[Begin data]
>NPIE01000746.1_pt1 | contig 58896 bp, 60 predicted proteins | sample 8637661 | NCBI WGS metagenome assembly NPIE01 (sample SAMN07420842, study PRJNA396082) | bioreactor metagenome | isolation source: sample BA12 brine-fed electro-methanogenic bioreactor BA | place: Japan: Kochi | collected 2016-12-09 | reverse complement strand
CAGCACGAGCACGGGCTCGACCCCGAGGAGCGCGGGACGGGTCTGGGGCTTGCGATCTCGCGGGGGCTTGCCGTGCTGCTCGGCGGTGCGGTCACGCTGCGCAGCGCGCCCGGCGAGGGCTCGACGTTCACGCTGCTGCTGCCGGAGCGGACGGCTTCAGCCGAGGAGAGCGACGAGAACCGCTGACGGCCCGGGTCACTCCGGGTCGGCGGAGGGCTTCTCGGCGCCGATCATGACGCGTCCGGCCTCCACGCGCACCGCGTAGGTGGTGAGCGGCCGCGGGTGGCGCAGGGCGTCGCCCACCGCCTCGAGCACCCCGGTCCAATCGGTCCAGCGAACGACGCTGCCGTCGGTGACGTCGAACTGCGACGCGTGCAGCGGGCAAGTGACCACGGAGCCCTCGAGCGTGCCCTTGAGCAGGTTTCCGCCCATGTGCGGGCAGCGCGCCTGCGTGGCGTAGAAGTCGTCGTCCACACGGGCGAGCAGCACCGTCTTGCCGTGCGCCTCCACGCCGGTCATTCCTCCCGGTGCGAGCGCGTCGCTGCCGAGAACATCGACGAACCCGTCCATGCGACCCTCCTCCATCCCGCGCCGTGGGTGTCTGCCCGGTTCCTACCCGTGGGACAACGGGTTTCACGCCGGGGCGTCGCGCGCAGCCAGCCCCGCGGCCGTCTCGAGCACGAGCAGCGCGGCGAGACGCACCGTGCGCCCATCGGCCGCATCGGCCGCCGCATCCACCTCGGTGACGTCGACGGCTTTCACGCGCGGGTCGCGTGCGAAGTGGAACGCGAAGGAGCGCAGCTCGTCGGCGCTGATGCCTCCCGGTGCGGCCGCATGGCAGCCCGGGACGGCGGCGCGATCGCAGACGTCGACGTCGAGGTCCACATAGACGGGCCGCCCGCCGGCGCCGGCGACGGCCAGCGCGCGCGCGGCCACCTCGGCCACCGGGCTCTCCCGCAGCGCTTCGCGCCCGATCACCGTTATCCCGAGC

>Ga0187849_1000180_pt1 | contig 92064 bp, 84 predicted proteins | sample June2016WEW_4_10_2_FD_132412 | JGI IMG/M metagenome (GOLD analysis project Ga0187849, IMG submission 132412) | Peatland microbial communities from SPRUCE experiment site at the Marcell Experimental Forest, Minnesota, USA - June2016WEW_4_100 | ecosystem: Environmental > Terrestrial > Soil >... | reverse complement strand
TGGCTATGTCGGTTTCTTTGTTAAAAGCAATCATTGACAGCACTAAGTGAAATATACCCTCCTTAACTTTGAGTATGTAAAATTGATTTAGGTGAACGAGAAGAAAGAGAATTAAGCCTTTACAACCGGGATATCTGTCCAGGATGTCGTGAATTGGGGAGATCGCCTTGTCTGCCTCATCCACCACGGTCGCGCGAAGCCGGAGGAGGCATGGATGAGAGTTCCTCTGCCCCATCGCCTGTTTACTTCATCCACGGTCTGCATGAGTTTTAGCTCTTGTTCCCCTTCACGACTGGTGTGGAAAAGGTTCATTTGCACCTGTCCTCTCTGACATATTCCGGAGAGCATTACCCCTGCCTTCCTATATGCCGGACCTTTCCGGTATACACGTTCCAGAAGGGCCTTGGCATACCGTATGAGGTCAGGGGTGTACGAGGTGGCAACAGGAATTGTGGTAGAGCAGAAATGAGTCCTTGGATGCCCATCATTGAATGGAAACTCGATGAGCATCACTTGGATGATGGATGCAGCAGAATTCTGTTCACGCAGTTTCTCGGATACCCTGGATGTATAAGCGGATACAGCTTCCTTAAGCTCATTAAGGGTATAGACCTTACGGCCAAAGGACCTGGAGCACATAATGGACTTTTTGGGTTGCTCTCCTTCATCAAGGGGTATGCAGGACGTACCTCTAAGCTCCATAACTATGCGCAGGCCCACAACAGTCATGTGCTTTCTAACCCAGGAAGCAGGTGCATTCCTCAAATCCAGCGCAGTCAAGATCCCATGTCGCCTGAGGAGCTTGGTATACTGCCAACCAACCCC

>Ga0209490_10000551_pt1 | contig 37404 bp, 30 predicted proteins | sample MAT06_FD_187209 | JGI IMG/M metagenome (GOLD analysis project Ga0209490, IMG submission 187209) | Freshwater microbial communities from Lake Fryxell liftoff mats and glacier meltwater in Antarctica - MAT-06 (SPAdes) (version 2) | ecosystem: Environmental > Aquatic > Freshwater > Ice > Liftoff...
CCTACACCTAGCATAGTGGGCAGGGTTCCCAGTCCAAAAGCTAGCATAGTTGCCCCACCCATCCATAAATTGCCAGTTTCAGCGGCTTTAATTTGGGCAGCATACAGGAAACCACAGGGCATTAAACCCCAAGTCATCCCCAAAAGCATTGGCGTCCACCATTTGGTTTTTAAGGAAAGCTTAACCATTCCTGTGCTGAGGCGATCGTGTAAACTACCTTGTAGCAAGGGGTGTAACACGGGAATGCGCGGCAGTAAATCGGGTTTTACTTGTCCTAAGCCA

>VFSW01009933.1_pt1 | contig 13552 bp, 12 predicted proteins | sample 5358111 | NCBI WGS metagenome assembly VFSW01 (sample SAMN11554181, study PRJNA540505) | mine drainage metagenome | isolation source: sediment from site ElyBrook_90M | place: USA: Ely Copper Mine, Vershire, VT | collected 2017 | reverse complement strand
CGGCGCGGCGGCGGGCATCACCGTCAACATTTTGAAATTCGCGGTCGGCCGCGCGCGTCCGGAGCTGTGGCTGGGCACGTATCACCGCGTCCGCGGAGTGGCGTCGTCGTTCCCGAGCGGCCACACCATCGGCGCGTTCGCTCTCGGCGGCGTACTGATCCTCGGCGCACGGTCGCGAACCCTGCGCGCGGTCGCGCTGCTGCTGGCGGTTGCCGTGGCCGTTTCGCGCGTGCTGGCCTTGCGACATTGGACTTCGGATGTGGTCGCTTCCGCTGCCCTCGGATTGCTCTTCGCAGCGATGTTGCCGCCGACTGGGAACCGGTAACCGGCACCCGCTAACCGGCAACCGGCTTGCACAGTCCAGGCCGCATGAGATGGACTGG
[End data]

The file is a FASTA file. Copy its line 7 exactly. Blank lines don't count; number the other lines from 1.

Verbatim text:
>VFSW01009933.1_pt1 | contig 13552 bp, 12 predicted proteins | sample 5358111 | NCBI WGS metagenome assembly VFSW01 (sample SAMN11554181, study PRJNA540505) | mine drainage metagenome | isolation source: sediment from site ElyBrook_90M | place: USA: Ely Copper Mine, Vershire, VT | collected 2017 | reverse complement strand